In the same way, American fast food has spread throughout the world, with McDonald’s operating in “ 119 countries on six continents, with a total of over 33, 000 restaurants worldwide, employing more than 1. 7 million people” (“ McDonalds”). O’Connor, associate professor in American Politics at the University of Sydney, suggests that majority of the world’s countries have imitated American culture. However, in some cases, the imitated culture has been modified according to the native culture’s behavior and practices. For instance, the American fast food culture has spread worldwide and gained immense popularity. Fast foods have become popular because they are readily available everywhere. In this case, the idea of fast food trucks across the street has enabled quick access of fast food to pedestrians (Stephan 73). Even though fast food culture is foreign in many parts of the world and is against the local culinary traditions, it has started to replace the local cultural eating places because it provides an opportunity to hang out at a friendly, casual place and provides extremely cheap eating options.
Furthermore, according to O’Connor, young people are the main drivers of global cultural homogenization through the American culture. The American traditions have been modified according to the regional traditions in order to create a new lifestyle. For instance, in the entertainment industry, new genres of music have been created according to listeners choices. Sometimes, there is collaboration between American artists and artists from other parts of the world. Such collaboration highlights the increasing homogenization of the global music scene. Also, American culture has also played a crucial part in influencing the global media culture, as according to Alexander Stephen, “ strategies to broadcast news and information have been derived from American media corporations” (Stephan 48). For instance, American news organizations, especially CNN, MSNBC, and NBC constantly dominate global news and these media outlets are the pioneers in the global news industry.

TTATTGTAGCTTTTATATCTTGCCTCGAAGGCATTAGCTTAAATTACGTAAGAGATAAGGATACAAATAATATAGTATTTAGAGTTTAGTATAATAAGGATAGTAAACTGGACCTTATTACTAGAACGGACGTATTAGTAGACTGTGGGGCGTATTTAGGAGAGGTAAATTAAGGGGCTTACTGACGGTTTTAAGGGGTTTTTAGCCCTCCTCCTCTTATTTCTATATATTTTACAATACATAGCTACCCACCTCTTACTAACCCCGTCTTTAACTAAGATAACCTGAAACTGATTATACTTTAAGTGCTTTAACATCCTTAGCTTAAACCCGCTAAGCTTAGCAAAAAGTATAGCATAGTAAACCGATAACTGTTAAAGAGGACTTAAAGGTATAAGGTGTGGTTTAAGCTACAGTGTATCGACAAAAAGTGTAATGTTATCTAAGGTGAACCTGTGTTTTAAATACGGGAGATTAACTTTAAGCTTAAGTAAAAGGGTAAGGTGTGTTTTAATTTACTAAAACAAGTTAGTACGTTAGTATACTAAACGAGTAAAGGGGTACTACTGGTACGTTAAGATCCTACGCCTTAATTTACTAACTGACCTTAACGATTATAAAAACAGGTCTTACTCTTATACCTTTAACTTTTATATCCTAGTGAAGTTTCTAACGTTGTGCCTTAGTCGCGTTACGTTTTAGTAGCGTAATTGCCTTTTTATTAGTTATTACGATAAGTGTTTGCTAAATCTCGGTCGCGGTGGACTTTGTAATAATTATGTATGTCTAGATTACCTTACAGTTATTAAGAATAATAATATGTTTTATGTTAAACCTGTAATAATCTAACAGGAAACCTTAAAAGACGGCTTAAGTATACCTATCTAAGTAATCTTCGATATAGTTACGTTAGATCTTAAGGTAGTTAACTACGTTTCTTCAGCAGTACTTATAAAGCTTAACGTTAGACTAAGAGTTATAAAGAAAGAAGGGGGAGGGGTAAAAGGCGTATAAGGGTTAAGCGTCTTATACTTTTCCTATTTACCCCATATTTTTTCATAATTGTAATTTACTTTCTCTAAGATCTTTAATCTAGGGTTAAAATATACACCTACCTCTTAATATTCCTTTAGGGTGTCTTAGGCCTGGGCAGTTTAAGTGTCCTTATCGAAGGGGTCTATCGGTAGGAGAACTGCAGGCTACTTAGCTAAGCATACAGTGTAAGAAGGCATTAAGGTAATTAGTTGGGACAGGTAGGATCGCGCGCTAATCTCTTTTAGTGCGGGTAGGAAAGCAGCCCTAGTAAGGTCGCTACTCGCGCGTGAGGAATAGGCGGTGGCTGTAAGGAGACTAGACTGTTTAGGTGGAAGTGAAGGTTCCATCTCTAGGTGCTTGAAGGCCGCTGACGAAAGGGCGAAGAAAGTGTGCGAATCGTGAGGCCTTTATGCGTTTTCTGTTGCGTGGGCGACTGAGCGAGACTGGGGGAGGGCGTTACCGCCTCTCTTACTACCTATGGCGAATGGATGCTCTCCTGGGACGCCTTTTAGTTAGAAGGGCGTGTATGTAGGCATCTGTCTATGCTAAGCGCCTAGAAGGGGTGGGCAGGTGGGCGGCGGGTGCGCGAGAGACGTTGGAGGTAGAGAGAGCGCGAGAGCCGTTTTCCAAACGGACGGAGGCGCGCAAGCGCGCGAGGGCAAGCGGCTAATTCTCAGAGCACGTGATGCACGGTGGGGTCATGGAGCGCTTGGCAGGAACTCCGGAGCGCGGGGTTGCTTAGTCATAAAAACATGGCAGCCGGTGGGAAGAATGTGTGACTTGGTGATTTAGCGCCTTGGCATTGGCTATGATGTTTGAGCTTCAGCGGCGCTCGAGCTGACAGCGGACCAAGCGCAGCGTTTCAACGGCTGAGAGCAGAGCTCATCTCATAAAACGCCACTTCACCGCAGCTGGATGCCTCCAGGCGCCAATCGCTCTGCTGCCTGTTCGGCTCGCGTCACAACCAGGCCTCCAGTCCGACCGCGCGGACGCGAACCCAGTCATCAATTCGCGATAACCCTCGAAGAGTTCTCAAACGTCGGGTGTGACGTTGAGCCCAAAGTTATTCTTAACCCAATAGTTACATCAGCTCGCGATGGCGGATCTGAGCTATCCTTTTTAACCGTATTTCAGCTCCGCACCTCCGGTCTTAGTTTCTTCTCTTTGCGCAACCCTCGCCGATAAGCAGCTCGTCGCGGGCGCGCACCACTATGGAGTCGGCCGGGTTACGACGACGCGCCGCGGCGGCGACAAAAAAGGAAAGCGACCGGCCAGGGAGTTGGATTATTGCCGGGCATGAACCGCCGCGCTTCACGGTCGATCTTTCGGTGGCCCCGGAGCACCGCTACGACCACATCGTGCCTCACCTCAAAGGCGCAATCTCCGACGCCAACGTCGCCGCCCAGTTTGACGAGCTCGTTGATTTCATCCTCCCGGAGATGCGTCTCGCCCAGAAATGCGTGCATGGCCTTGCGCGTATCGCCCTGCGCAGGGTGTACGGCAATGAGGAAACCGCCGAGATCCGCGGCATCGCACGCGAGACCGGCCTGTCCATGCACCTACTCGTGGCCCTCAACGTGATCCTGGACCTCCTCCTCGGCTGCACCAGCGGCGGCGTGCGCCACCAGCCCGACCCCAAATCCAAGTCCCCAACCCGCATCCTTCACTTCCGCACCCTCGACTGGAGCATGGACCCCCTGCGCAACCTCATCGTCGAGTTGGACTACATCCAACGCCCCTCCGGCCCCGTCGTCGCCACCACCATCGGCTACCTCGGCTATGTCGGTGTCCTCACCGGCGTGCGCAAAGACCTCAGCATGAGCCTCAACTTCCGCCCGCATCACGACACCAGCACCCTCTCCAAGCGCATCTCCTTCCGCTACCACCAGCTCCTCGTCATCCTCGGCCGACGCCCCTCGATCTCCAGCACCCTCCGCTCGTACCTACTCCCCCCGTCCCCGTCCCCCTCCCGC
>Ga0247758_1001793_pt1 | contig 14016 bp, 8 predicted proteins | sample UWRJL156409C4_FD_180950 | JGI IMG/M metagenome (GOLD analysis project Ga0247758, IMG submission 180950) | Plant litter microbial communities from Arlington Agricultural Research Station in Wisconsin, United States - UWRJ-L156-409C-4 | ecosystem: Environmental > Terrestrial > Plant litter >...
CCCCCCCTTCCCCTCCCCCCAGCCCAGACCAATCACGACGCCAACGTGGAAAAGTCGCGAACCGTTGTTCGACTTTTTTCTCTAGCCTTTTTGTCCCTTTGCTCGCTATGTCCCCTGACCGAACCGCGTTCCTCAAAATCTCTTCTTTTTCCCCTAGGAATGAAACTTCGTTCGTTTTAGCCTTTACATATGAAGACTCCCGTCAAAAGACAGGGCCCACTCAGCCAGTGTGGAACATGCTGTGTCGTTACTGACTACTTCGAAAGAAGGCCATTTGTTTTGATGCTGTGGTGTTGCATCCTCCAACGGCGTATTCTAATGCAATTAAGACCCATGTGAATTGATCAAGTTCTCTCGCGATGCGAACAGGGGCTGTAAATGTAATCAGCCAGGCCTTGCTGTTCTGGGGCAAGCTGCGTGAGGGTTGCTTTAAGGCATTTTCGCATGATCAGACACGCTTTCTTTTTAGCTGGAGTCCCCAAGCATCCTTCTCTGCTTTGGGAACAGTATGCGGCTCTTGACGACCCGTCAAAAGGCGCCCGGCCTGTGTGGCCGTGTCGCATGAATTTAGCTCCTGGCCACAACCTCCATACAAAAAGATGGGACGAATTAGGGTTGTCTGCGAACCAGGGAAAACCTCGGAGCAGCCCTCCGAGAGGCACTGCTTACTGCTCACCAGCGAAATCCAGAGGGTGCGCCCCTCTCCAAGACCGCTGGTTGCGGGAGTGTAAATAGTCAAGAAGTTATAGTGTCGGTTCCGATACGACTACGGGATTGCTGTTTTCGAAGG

Accordingly, it is often believed that exporting American culture to other parts of the world has always been part of the American history. Verdú, a Spanish journalist and member of the Nieman Foundation for Journalism at Harvard University, predicts that everyone in today’s world will directly or indirectly be affected by the Americanization process. He further stipulates that, most of the practices exhibited in America are usually repeated in some other place in the world. Likewise, Rice-Oxley, international planning editor at The Guardian, states that the growth in the popularity of American culture is due to the recent technology, smartphones, internet, media, and films, which were not present about a hundred years ago. For instance, most Americas artists have become more popular since information about them is easily accessed from the internet (Stephan 63).